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Tuesday, October 07, 2003

Why XQuery? 

XQuery Implementation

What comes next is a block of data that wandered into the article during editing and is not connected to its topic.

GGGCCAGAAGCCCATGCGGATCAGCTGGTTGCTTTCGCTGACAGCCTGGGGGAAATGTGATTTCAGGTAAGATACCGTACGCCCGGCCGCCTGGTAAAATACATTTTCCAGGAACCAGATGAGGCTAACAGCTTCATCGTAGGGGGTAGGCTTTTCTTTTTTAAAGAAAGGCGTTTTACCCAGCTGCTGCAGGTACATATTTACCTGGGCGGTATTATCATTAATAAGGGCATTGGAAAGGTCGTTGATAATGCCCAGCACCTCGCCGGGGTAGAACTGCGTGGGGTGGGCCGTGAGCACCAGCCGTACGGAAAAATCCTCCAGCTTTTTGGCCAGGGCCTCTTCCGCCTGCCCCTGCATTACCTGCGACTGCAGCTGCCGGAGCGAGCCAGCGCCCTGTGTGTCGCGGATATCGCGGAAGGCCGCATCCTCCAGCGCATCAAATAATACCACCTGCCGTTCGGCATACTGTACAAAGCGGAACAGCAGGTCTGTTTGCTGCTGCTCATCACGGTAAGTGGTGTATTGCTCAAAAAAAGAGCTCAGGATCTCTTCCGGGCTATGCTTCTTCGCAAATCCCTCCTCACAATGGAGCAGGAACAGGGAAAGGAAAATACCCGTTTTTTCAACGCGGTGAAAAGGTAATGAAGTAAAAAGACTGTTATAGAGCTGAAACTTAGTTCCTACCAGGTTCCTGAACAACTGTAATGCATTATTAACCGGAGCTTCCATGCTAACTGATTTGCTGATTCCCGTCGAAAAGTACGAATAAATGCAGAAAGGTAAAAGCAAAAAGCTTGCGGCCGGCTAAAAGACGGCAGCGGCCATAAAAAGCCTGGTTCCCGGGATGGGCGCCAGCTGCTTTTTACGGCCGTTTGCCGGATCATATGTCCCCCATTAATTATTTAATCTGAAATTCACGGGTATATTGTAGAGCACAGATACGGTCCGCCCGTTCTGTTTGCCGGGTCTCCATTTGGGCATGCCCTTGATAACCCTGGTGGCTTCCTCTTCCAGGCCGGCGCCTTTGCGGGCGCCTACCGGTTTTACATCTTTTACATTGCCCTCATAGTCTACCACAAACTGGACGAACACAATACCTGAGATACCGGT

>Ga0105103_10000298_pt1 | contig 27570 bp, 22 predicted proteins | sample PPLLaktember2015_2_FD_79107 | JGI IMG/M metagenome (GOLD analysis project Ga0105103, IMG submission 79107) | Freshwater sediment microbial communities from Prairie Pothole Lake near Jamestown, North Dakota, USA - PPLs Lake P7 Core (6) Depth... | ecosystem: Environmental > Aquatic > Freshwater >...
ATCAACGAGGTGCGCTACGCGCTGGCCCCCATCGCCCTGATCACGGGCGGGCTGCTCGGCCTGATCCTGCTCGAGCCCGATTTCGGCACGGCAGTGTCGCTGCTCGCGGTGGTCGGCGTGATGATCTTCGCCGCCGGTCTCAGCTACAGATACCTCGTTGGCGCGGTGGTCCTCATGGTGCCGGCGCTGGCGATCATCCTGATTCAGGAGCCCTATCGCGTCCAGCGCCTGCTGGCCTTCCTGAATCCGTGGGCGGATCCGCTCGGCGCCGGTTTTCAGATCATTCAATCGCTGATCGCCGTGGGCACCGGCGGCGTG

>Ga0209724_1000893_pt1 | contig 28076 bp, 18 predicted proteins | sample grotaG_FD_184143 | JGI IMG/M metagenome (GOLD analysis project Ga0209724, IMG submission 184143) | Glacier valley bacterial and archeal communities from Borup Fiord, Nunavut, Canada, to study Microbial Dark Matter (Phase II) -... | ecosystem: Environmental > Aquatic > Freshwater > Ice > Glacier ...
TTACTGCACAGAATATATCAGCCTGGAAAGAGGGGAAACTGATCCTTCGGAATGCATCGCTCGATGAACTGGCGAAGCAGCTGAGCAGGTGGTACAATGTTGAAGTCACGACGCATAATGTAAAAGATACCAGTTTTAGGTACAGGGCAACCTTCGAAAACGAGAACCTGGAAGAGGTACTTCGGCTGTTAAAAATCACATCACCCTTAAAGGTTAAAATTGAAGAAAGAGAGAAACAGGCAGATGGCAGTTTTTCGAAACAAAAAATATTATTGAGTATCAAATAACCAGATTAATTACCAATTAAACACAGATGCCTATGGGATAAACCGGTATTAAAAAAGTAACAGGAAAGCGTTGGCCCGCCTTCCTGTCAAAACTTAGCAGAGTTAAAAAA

Another reason for the low publicity level of XQuery is that so far there has been little evidence that XML data storage can become the ubiquitous technology that will unseat relational data storage. Although XML databases exhibit a lot of valuable and exotic features, they can be closely compared to their object oriented counterparts in terms of market penetration. Both seem to be very convenient for solving a set of specialized problems and both seem to do well with small and mid-size systems. However, as the complexity of the storage problem increases, neither XML nor object oriented stores appears to be able to scale as well as the relational solutions. Actually, doing as well as the relational solutions will probably not cut the mustard either. Only a quantum leap in technology would move the mountain of investment away from the RDBMS legacy. ... XQuery will find its spot under the sun in a land little anticipated by its authors. We are witnessing the era of inter-company software integration. ... The logical question becomes, then, what the best way to bridge two XML interfaces is? We need a language that is convenient for writing business logic and can natively manipulate XML data. This is where XQuery shines. It is a very expressive functional language with a simple, familiar syntax and an organic connection to XML data structures.

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